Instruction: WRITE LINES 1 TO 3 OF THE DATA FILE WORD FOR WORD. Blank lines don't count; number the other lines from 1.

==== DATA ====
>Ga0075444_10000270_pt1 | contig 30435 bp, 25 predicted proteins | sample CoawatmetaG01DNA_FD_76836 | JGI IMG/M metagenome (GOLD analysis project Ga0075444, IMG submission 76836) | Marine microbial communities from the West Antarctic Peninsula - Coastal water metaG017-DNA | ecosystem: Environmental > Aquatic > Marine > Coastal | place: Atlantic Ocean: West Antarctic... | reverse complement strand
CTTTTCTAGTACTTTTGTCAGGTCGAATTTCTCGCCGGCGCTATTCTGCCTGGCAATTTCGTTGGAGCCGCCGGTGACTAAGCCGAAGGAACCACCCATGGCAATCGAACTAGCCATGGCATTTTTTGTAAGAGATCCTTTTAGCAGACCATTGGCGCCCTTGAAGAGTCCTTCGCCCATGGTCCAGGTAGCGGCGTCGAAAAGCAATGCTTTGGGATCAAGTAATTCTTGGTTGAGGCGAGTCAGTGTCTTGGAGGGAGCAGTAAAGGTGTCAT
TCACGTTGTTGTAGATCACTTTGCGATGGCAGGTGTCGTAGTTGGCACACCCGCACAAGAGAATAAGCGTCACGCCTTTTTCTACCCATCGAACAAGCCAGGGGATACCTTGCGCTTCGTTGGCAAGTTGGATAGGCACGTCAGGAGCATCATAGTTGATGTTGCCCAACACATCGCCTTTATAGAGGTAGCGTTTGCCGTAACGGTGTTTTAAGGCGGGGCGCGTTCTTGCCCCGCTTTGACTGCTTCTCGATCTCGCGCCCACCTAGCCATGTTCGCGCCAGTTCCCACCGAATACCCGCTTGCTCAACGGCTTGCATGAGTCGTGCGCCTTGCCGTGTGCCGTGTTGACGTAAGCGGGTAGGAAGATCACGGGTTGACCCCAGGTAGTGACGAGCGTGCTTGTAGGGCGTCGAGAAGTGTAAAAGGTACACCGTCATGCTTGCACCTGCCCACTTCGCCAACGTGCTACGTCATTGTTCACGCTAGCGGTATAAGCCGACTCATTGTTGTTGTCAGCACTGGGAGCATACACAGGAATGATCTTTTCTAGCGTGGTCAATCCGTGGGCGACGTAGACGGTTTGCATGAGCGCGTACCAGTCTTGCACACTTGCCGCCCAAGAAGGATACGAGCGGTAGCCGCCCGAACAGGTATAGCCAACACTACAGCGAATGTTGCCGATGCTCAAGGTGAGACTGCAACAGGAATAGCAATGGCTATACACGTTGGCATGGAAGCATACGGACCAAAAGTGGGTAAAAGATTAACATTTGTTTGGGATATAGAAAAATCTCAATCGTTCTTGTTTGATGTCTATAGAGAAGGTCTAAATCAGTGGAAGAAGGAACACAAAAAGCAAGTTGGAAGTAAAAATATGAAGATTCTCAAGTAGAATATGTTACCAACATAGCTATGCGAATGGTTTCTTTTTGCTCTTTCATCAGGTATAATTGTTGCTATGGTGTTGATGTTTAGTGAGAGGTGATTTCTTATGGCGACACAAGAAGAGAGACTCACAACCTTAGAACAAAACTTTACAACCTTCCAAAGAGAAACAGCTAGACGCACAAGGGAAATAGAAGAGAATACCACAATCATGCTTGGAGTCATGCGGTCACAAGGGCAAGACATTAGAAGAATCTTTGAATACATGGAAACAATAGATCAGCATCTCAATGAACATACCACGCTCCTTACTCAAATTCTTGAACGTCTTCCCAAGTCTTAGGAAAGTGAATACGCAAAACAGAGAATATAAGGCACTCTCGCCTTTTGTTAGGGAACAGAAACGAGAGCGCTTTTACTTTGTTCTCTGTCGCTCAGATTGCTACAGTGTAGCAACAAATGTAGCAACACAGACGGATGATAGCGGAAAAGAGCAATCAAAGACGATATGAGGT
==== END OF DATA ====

>Ga0075444_10000270_pt1 | contig 30435 bp, 25 predicted proteins | sample CoawatmetaG01DNA_FD_76836 | JGI IMG/M metagenome (GOLD analysis project Ga0075444, IMG submission 76836) | Marine microbial communities from the West Antarctic Peninsula - Coastal water metaG017-DNA | ecosystem: Environmental > Aquatic > Marine > Coastal | place: Atlantic Ocean: West Antarctic... | reverse complement strand
CTTTTCTAGTACTTTTGTCAGGTCGAATTTCTCGCCGGCGCTATTCTGCCTGGCAATTTCGTTGGAGCCGCCGGTGACTAAGCCGAAGGAACCACCCATGGCAATCGAACTAGCCATGGCATTTTTTGTAAGAGATCCTTTTAGCAGACCATTGGCGCCCTTGAAGAGTCCTTCGCCCATGGTCCAGGTAGCGGCGTCGAAAAGCAATGCTTTGGGATCAAGTAATTCTTGGTTGAGGCGAGTCAGTGTCTTGGAGGGAGCAGTAAAGGTGTCAT
TCACGTTGTTGTAGATCACTTTGCGATGGCAGGTGTCGTAGTTGGCACACCCGCACAAGAGAATAAGCGTCACGCCTTTTTCTACCCATCGAACAAGCCAGGGGATACCTTGCGCTTCGTTGGCAAGTTGGATAGGCACGTCAGGAGCATCATAGTTGATGTTGCCCAACACATCGCCTTTATAGAGGTAGCGTTTGCCGTAACGGTGTTTTAAGGCGGGGCGCGTTCTTGCCCCGCTTTGACTGCTTCTCGATCTCGCGCCCACCTAGCCATGTTCGCGCCAGTTCCCACCGAATACCCGCTTGCTCAACGGCTTGCATGAGTCGTGCGCCTTGCCGTGTGCCGTGTTGACGTAAGCGGGTAGGAAGATCACGGGTTGACCCCAGGTAGTGACGAGCGTGCTTGTAGGGCGTCGAGAAGTGTAAAAGGTACACCGTCATGCTTGCACCTGCCCACTTCGCCAACGTGCTACGTCATTGTTCACGCTAGCGGTATAAGCCGACTCATTGTTGTTGTCAGCACTGGGAGCATACACAGGAATGATCTTTTCTAGCGTGGTCAATCCGTGGGCGACGTAGACGGTTTGCATGAGCGCGTACCAGTCTTGCACACTTGCCGCCCAAGAAGGATACGAGCGGTAGCCGCCCGAACAGGTATAGCCAACACTACAGCGAATGTTGCCGATGCTCAAGGTGAGACTGCAACAGGAATAGCAATGGCTATACACGTTGGCATGGAAGCATACGGACCAAAAGTGGGTAAAAGATTAACATTTGTTTGGGATATAGAAAAATCTCAATCGTTCTTGTTTGATGTCTATAGAGAAGGTCTAAATCAGTGGAAGAAGGAACACAAAAAGCAAGTTGGAAGTAAAAATATGAAGATTCTCAAGTAGAATATGTTACCAACATAGCTATGCGAATGGTTTCTTTTTGCTCTTTCATCAGGTATAATTGTTGCTATGGTGTTGATGTTTAGTGAGAGGTGATTTCTTATGGCGACACAAGAAGAGAGACTCACAACCTTAGAACAAAACTTTACAACCTTCCAAAGAGAAACAGCTAGACGCACAAGGGAAATAGAAGAGAATACCACAATCATGCTTGGAGTCATGCGGTCACAAGGGCAAGACATTAGAAGAATCTTTGAATACATGGAAACAATAGATCAGCATCTCAATGAACATACCACGCTCCTTACTCAAATTCTTGAACGTCTTCCCAAGTCTTAGGAAAGTGAATACGCAAAACAGAGAATATAAGGCACTCTCGCCTTTTGTTAGGGAACAGAAACGAGAGCGCTTTTACTTTGTTCTCTGTCGCTCAGATTGCTACAGTGTAGCAACAAATGTAGCAACACAGACGGATGATAGCGGAAAAGAGCAATCAAAGACGATATGAGGT